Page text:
There can’t be much creativity left to wring from Shakespeare’s supposedly cursed Scottish Play that has not been done before in the intervening 400 years since its first performance. It has been adapted into operas, influenced many TV shows (including an episode of Cuckoo series 5, of all things) and films, whether they be direct adaptations (such as Justin Kurzel’s haunting Macbeth (2015)) or merely culturally assimilated (like Akira Kurosawa’s masterpiece Throne of Blood (1957)).
Such is the expectation that whenever a new grand-scale adaptation is presented, it has a billing that is difficult to live up to. The National Theatre Macbeth production has escaped its London-based critics. Another company taking another stab at the GCSE-favourite would need to go some distance to truly impress an audience who have grown weary of adaptation after adaptation of the Bard’s work in a contemporary setting.
But on the stage is where Macbeth truly comes alive. There are few companies who could do it quite the same level of justice as the National Theatre. Set designer Rae Smith (War Horse) has done a magnificent job at creating a breathing living world on stage with a gigantic moving slope sitting right at the heart of proceedings as cast members nimbly glide about it, flirting with its edges in dramatic and tense moments.
Director Rufus Norris (Cabaret, London Road) uses the astounding set to great aplomb as he re-envisions the play as a concrete post-apocalyptic gangland. However, the self-fulfilling prophecy that drives the tragedy at the heart of Macbeth is performed in the traditional way, albeit with more spectacle. The post-nuclear apocalypse Britain of 80s thriller Threads is brought to mind as events unfold, rather than witnessing the all-too-familiar regal majesty of a story about medieval royalty.
The three Weird Sisters (Elizabeth Chan, Evelyn Roberts and Olivia Sweeney) ascend poles like eerie spider-women, severed heads with stringy flesh are held aloft after gruesome battles, nightmarish visions of unsettling baby-faced ghouls wander the stage and foetuses are carried around in clear plastic bags – no doubt a subtle environmental message amongst the rest of the urban decay. Macbeth is an incredibly malleable story and here it is given a contemporary lick of paint presenting a future culture whose past is destroyed by its own avarice and desire to rule. Perhaps Norris even comes to us as the witches did for Macbeth (a brilliant Michael Nardone) suggesting a self-fulfilling prophecy of our own making yet (or soon) to be realised?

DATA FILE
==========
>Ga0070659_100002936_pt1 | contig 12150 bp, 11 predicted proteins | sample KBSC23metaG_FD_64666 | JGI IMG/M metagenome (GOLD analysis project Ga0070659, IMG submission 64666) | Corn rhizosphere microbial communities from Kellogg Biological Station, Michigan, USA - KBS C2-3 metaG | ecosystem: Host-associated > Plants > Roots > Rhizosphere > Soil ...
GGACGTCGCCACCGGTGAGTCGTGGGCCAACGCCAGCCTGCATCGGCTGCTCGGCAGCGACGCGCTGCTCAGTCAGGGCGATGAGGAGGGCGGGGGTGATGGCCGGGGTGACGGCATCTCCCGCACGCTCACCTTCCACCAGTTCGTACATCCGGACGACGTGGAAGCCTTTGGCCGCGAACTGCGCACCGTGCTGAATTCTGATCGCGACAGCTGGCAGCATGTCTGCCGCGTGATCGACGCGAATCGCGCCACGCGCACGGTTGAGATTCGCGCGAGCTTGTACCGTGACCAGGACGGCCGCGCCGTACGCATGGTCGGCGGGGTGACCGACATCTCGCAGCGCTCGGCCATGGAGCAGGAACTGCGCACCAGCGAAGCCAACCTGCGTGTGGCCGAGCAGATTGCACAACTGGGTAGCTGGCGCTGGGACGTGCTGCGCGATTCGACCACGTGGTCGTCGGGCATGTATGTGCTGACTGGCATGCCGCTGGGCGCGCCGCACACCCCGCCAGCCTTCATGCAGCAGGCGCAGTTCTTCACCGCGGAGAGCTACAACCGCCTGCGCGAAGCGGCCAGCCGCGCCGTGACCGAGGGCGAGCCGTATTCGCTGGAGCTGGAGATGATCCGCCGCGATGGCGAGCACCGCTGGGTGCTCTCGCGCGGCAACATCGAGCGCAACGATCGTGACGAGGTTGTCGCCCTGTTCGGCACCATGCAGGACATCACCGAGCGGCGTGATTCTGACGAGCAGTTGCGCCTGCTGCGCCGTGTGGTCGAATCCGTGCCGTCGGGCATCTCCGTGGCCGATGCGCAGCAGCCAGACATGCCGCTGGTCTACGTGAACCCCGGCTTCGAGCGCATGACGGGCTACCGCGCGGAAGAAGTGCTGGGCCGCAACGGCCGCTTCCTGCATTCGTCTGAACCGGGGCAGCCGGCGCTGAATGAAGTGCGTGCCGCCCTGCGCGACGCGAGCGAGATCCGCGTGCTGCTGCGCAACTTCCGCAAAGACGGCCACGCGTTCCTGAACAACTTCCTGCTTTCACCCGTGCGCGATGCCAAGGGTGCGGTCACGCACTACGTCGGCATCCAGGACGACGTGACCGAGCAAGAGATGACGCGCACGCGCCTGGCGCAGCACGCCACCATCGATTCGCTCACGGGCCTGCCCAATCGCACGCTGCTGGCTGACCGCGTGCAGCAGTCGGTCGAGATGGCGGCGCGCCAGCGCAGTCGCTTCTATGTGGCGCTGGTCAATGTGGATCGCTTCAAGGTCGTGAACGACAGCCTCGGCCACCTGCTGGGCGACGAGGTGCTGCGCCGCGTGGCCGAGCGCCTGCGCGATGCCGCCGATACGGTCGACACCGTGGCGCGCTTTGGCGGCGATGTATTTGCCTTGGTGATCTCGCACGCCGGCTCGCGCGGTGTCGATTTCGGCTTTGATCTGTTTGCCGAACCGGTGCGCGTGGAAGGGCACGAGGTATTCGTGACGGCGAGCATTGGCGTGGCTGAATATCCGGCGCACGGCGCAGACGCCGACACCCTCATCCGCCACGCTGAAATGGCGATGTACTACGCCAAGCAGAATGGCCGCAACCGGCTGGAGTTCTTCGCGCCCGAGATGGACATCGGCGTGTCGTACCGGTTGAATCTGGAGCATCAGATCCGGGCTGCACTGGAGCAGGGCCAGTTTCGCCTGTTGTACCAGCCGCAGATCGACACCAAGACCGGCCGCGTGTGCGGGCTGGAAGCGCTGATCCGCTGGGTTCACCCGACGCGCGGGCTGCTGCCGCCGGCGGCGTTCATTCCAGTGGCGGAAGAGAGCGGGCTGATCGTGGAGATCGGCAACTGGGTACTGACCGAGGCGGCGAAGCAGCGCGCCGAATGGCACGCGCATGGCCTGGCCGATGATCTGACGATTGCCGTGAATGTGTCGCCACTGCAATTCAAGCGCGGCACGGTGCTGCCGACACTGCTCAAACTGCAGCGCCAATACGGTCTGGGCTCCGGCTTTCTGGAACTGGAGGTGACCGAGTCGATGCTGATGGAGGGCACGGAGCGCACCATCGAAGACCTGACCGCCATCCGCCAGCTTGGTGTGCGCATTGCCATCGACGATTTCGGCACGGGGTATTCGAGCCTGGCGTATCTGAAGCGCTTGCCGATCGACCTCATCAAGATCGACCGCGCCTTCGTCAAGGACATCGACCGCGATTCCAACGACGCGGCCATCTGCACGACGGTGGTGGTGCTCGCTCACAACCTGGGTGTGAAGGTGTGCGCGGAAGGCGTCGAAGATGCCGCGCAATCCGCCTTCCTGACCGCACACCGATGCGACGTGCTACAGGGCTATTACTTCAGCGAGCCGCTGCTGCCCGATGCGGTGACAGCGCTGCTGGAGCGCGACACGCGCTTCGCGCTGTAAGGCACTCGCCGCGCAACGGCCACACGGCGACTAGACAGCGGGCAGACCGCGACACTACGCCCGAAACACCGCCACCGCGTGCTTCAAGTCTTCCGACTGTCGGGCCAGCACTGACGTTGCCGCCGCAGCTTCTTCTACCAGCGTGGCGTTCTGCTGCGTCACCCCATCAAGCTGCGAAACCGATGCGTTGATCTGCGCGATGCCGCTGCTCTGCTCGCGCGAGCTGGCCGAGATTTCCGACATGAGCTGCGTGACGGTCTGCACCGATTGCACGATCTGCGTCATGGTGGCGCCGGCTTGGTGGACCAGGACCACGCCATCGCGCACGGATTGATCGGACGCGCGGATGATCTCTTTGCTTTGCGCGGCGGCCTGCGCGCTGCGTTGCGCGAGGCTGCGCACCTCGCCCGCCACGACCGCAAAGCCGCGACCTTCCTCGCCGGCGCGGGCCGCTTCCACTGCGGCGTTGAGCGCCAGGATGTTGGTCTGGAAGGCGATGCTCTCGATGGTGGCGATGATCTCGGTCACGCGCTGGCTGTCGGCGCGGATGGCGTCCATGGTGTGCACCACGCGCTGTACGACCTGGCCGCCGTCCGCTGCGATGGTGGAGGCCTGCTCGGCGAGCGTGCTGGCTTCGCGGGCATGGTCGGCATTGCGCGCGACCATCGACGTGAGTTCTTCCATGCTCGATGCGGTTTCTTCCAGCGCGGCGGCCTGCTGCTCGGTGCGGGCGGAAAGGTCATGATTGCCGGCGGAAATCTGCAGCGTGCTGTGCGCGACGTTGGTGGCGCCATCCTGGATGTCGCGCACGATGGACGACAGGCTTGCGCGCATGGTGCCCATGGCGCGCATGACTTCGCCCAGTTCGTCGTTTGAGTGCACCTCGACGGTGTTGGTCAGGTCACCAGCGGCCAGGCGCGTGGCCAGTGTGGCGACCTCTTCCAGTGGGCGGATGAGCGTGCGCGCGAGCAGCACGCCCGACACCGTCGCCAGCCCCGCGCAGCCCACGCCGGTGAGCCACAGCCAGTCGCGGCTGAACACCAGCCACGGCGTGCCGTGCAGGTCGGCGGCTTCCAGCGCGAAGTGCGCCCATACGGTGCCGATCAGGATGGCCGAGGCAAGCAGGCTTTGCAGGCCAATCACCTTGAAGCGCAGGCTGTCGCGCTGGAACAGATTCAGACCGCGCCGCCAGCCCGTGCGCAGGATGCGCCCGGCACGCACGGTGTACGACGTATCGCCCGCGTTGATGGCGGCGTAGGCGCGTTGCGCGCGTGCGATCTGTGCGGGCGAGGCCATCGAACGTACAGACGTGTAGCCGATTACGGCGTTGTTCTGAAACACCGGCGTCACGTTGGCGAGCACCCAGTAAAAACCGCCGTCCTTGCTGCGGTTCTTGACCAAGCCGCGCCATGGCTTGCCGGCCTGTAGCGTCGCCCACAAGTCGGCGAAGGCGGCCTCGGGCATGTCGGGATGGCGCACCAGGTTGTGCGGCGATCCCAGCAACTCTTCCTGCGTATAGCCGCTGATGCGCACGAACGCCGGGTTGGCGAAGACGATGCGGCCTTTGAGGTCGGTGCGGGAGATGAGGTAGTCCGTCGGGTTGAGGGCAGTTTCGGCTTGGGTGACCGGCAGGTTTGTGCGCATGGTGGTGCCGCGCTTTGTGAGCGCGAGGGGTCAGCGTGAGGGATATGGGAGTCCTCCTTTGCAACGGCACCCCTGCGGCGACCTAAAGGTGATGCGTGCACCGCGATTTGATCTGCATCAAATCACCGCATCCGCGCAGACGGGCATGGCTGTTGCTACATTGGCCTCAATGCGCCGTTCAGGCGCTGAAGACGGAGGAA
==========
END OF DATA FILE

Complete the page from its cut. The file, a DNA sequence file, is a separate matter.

It would be remiss not to mention Moritz Junge’s grimy downbeat costume designs, dressing the bulk of the cast in a mix of khaki-esque military colours of greys, greens and browns matching the beat up old concrete rooms and junkyard orgies. But it is those underneath the tattered garbs that thrive. Nardone swaggers through the play as the man prophesied to rule the kingdom. His commanding delivery expounds a depth and thunder that rattles around the theatre. His descent into the aggressive and obsessed leader of the Scots is portrayed wholly convincingly; from the fabled bloody hands from committing the most heinous of deeds, to the tenderness shown to Lady Macbeth (an equally compelling Kirsty Besterman) and the fearless confrontation with Macduff (Ross Waiton), he just absolutely nails it.
As do virtually all of the cast. Patrick Robinson threatens to steal every scene he’s in – even when it’s just his ghostly presence lurking in the background bathed in a green glow – as Macbeth’s confidant-turned-threat Banquo. He commands the eye with his charisma and delivers the most Shakespearean of lines with a natural informality.
Not everything was perfect on the night. The famous scene where Macduff is urged to use grief as the “whetstone of your sword” by Malcolm (Joseph Brown) after it is revealed his wife (Lisa Zahra) and children have been murdered lacked the same level of emotion that had been delivered with gusto thus far, despite an otherwise splendid Rachel Sanders’ best efforts. But this is such a minor gripe in an otherwise excellent play.
It was a privilege to be able to catch this National Theatre performance on its tour of the UK. No doubt it will continue to capture many detractors who might see this as a spectacle designed to ‘wow’ with fancy clothes and sets dressing what is at its root just another adaptation of Macbeth. That may partly true; it is just another adaptation of Macbeth. But if you only ever intend on seeing one version of the play brought to life on stage, then this is truly worth the money for a ticket before its national tour ends in March. You won’t regret it.